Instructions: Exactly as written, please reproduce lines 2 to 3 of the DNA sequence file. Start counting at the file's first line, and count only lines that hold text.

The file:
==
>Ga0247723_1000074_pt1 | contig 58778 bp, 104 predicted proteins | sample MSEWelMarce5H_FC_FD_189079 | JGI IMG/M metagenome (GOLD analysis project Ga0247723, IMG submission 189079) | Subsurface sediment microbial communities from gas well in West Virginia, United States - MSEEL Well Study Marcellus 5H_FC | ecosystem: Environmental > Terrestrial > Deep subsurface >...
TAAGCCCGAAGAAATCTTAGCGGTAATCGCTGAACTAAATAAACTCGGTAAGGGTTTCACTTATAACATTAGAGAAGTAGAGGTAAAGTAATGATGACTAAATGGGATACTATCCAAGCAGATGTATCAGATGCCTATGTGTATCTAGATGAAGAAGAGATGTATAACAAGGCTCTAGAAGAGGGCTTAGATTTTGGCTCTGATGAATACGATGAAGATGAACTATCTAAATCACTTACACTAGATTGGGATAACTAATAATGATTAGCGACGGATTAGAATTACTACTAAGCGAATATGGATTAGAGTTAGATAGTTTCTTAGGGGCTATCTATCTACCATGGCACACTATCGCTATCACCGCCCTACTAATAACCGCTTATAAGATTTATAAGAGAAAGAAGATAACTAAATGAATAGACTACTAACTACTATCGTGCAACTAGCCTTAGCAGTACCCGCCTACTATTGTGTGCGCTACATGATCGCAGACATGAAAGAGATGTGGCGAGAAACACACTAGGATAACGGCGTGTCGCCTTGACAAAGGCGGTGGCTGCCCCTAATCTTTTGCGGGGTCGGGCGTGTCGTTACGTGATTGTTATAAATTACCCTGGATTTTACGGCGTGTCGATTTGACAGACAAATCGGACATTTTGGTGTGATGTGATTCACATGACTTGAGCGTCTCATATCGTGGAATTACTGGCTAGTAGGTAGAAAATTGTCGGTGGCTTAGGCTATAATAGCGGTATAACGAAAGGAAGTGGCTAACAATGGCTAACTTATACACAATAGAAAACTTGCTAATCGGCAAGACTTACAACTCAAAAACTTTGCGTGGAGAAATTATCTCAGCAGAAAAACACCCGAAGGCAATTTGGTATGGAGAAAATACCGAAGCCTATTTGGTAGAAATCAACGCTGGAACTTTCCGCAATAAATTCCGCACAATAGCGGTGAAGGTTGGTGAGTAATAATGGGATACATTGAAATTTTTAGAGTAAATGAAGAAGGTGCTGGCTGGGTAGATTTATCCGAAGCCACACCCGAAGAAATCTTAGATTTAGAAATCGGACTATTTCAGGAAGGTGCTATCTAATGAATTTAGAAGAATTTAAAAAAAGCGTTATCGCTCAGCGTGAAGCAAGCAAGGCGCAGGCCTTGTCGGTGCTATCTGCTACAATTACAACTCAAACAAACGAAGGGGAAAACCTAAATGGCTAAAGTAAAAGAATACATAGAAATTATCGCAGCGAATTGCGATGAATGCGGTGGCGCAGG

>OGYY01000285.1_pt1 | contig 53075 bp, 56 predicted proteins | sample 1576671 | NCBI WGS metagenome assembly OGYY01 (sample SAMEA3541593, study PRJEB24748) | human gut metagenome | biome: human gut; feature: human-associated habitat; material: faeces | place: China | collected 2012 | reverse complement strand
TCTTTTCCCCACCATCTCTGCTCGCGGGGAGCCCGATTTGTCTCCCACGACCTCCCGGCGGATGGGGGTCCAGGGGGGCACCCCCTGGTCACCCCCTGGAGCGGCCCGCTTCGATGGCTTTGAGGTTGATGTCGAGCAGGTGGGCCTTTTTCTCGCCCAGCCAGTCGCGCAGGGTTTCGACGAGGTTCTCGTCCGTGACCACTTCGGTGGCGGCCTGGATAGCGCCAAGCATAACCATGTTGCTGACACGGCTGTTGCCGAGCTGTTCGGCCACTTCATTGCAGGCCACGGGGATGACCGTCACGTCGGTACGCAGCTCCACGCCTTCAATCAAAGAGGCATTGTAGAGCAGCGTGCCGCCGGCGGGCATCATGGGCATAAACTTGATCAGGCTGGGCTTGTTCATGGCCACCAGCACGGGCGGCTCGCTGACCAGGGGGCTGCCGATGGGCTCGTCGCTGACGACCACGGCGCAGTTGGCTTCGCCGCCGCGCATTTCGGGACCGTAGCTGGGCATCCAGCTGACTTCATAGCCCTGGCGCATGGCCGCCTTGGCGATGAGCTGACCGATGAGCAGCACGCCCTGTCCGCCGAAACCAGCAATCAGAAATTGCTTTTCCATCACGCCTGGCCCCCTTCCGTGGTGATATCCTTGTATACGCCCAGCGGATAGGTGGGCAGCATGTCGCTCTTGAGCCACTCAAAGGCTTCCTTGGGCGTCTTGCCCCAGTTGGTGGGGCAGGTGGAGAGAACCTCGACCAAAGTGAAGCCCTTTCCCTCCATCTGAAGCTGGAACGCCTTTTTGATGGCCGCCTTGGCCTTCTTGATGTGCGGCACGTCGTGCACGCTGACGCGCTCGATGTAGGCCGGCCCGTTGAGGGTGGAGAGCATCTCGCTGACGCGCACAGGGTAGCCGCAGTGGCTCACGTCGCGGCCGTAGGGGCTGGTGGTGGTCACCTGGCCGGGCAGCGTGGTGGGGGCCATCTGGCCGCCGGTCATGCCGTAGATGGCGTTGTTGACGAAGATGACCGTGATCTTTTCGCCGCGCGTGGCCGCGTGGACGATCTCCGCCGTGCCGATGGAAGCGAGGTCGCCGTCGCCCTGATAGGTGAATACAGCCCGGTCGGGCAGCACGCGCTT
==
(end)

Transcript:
TAAGCCCGAAGAAATCTTAGCGGTAATCGCTGAACTAAATAAACTCGGTAAGGGTTTCACTTATAACATTAGAGAAGTAGAGGTAAAGTAATGATGACTAAATGGGATACTATCCAAGCAGATGTATCAGATGCCTATGTGTATCTAGATGAAGAAGAGATGTATAACAAGGCTCTAGAAGAGGGCTTAGATTTTGGCTCTGATGAATACGATGAAGATGAACTATCTAAATCACTTACACTAGATTGGGATAACTAATAATGATTAGCGACGGATTAGAATTACTACTAAGCGAATATGGATTAGAGTTAGATAGTTTCTTAGGGGCTATCTATCTACCATGGCACACTATCGCTATCACCGCCCTACTAATAACCGCTTATAAGATTTATAAGAGAAAGAAGATAACTAAATGAATAGACTACTAACTACTATCGTGCAACTAGCCTTAGCAGTACCCGCCTACTATTGTGTGCGCTACATGATCGCAGACATGAAAGAGATGTGGCGAGAAACACACTAGGATAACGGCGTGTCGCCTTGACAAAGGCGGTGGCTGCCCCTAATCTTTTGCGGGGTCGGGCGTGTCGTTACGTGATTGTTATAAATTACCCTGGATTTTACGGCGTGTCGATTTGACAGACAAATCGGACATTTTGGTGTGATGTGATTCACATGACTTGAGCGTCTCATATCGTGGAATTACTGGCTAGTAGGTAGAAAATTGTCGGTGGCTTAGGCTATAATAGCGGTATAACGAAAGGAAGTGGCTAACAATGGCTAACTTATACACAATAGAAAACTTGCTAATCGGCAAGACTTACAACTCAAAAACTTTGCGTGGAGAAATTATCTCAGCAGAAAAACACCCGAAGGCAATTTGGTATGGAGAAAATACCGAAGCCTATTTGGTAGAAATCAACGCTGGAACTTTCCGCAATAAATTCCGCACAATAGCGGTGAAGGTTGGTGAGTAATAATGGGATACATTGAAATTTTTAGAGTAAATGAAGAAGGTGCTGGCTGGGTAGATTTATCCGAAGCCACACCCGAAGAAATCTTAGATTTAGAAATCGGACTATTTCAGGAAGGTGCTATCTAATGAATTTAGAAGAATTTAAAAAAAGCGTTATCGCTCAGCGTGAAGCAAGCAAGGCGCAGGCCTTGTCGGTGCTATCTGCTACAATTACAACTCAAACAAACGAAGGGGAAAACCTAAATGGCTAAAGTAAAAGAATACATAGAAATTATCGCAGCGAATTGCGATGAATGCGGTGGCGCAGG

>OGYY01000285.1_pt1 | contig 53075 bp, 56 predicted proteins | sample 1576671 | NCBI WGS metagenome assembly OGYY01 (sample SAMEA3541593, study PRJEB24748) | human gut metagenome | biome: human gut; feature: human-associated habitat; material: faeces | place: China | collected 2012 | reverse complement strand